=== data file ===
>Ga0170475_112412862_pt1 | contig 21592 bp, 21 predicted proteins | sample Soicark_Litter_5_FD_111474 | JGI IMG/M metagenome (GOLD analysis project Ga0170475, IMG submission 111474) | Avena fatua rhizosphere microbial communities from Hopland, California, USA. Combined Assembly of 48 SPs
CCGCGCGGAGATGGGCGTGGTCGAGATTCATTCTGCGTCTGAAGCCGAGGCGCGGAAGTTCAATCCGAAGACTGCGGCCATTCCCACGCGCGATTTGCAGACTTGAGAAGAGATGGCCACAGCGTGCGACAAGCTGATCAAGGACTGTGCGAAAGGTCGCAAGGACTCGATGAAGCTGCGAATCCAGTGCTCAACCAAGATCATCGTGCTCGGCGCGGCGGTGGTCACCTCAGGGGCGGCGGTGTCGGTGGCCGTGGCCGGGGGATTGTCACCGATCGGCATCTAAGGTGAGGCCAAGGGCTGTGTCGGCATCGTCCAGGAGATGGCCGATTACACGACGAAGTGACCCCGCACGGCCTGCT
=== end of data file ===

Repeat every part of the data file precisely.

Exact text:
>Ga0170475_112412862_pt1 | contig 21592 bp, 21 predicted proteins | sample Soicark_Litter_5_FD_111474 | JGI IMG/M metagenome (GOLD analysis project Ga0170475, IMG submission 111474) | Avena fatua rhizosphere microbial communities from Hopland, California, USA. Combined Assembly of 48 SPs
CCGCGCGGAGATGGGCGTGGTCGAGATTCATTCTGCGTCTGAAGCCGAGGCGCGGAAGTTCAATCCGAAGACTGCGGCCATTCCCACGCGCGATTTGCAGACTTGAGAAGAGATGGCCACAGCGTGCGACAAGCTGATCAAGGACTGTGCGAAAGGTCGCAAGGACTCGATGAAGCTGCGAATCCAGTGCTCAACCAAGATCATCGTGCTCGGCGCGGCGGTGGTCACCTCAGGGGCGGCGGTGTCGGTGGCCGTGGCCGGGGGATTGTCACCGATCGGCATCTAAGGTGAGGCCAAGGGCTGTGTCGGCATCGTCCAGGAGATGGCCGATTACACGACGAAGTGACCCCGCACGGCCTGCT